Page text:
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County health puts in request for OD analyzer

By Joanne Beck
Paul Pettit with Gregg Torrey

Toxicology reports for overdoses can take a long time — a year or more — to complete, and Public Health Director Paul Pettit would like to expedite the process, he says.

Pettit proposed the purchase of a $44,500 multistage analyzer, which would provide much faster toxicology results from autopsies for any of 21 different drug types, including fentanyl and other types of fentanyl derivatives, he said. 

Other newer drugs are continuously being added to the list, such as the latest one to hit the streets, the xylazine profile, he said.

“Essentially, this is a piece of equipment that allows us to have somewhat real-time toxicology reports from overdose deaths. So when we send folks to the (medical examiner’s) office, as you guys are all well aware, we get them back a year later, 18 months, we still have one outstanding from 2021 that we're waiting on the toxicology reports and the final autopsy from,” Pettit said Monday during the Human Services meeting. “So what this analyzer does is allows us to essentially get that real-time toxicology, and it can be done either through your analysis of blood or saliva sample, where we'll be able to run that sample as soon as we get it from the M.E.’s when they go in for an autopsy. 

"And that allows us to see exactly what was in the profile, kind of similar to a toxicology report," he said. "It will give us a better snapshot of what, unfortunately, led to their death, potentially the overdose.”

The analysis is for internal use only, he said, and is not for public knowledge.  As opioid use and its related effects draw more of the Public Health Department’s attention, the picture has become more clear that Pettit and his staff are homing in on the who, what and why more than ever.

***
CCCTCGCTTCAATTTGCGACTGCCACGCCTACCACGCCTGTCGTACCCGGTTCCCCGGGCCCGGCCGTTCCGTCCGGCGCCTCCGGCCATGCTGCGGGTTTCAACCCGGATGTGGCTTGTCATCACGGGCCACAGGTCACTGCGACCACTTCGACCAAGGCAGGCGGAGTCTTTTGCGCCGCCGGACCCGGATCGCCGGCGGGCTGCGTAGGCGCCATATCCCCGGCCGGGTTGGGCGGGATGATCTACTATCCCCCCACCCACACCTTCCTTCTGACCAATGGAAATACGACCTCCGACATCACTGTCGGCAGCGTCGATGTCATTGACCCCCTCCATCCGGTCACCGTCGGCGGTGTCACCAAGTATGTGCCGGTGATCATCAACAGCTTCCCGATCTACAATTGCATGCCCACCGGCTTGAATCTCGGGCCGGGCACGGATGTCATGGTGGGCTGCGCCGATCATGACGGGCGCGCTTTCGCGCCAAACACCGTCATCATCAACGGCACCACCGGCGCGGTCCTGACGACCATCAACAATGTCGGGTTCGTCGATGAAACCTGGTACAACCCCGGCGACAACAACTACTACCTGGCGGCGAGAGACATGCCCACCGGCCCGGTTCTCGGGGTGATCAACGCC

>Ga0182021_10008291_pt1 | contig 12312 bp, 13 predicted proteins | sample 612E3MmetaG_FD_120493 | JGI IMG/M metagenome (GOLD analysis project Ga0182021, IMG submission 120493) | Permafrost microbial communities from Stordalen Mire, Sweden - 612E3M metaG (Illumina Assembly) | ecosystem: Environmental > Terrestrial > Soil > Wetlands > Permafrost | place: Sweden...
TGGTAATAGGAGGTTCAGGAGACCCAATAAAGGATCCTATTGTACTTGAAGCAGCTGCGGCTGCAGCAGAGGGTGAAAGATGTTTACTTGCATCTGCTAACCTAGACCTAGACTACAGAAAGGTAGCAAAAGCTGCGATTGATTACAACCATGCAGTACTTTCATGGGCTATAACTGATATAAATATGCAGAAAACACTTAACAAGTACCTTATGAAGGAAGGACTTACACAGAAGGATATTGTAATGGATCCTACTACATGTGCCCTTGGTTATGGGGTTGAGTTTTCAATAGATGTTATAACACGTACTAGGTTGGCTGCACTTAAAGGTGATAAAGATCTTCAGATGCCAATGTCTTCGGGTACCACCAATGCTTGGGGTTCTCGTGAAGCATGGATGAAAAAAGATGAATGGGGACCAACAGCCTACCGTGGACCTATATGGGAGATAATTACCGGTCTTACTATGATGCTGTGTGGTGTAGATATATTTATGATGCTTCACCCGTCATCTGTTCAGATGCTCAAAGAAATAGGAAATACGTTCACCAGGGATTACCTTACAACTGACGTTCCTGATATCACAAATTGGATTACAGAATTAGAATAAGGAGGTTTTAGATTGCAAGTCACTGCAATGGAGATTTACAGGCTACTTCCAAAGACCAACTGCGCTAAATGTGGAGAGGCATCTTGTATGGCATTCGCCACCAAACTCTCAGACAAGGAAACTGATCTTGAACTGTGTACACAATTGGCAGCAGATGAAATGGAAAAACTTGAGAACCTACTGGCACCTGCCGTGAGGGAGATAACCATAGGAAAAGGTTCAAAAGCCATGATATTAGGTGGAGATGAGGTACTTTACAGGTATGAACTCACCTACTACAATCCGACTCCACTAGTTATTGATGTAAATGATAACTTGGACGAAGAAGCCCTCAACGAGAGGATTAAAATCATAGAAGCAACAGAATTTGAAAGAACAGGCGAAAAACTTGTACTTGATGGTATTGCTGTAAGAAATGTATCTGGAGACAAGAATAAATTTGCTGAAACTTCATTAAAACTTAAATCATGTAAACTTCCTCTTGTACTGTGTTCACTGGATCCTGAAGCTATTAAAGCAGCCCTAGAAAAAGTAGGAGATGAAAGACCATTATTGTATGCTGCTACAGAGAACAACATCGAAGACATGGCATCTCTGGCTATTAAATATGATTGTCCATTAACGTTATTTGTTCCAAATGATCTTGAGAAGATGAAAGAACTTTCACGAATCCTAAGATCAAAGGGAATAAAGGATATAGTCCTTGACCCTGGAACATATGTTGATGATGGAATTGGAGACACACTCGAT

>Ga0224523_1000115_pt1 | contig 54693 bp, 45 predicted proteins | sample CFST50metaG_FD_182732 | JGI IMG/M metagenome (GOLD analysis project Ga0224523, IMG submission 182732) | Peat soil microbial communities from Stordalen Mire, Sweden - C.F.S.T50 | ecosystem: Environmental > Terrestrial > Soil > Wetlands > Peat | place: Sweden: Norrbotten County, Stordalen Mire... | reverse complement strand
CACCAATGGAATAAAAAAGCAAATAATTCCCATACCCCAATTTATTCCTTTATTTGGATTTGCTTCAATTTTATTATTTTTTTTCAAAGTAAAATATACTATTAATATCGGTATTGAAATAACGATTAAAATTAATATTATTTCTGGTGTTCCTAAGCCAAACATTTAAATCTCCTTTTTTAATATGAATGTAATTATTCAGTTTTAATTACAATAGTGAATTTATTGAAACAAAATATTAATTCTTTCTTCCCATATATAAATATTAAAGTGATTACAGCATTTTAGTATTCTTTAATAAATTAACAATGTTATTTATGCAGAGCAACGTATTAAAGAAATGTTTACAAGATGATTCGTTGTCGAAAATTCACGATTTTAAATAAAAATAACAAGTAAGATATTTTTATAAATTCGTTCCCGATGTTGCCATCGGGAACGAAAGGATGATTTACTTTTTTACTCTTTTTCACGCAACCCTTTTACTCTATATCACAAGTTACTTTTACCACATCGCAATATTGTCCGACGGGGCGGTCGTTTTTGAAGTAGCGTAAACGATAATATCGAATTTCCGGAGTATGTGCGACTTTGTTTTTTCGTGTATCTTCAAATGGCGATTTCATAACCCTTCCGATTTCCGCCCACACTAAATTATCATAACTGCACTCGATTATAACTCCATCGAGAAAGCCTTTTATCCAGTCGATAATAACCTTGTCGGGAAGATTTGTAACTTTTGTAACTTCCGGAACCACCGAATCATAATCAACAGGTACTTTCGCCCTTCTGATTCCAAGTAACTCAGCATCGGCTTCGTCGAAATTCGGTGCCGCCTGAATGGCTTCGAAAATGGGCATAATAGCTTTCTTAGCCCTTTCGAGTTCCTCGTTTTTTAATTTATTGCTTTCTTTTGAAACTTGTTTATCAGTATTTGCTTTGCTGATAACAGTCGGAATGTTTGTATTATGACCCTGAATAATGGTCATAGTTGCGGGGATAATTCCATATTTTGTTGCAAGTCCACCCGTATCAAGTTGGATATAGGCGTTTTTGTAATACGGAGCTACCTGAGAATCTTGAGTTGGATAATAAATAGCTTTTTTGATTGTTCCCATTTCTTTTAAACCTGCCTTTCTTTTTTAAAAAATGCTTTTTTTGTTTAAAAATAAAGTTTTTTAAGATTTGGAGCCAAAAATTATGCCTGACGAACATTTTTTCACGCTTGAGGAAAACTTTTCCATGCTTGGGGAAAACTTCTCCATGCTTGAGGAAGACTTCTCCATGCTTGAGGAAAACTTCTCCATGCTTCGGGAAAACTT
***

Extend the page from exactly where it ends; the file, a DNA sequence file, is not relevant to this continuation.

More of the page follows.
And instead of having to wait a year or more to learn about what types of drugs are out there, “we can get a better idea what’s going on potentially on our streets, if we’re seeing a cluster of overdose deaths and what is actually in the water in the system,” he said.

Pettit and the purchasing director reviewed the only bid that was submitted. They recommended accepting a bid of $44,500 for the analyzer from Random Laboratories-US. This expense is within the budget, according to the resolution, and is funded by The Healing Communities grant.

Members of the Human Services Committee asked various questions about how this equipment would be used and for what purpose. The bottom line is that it would offer a more immediate answer as to what drugs were involved in the overdose that led to the person’s death.

The committee approved the resolution, which will go onto the Ways & Means Committee and finally to the full Legislature for a vote.

Photo: File photo by Joanne Beck of Paul Pettit and Legislator Gregg Torrey.

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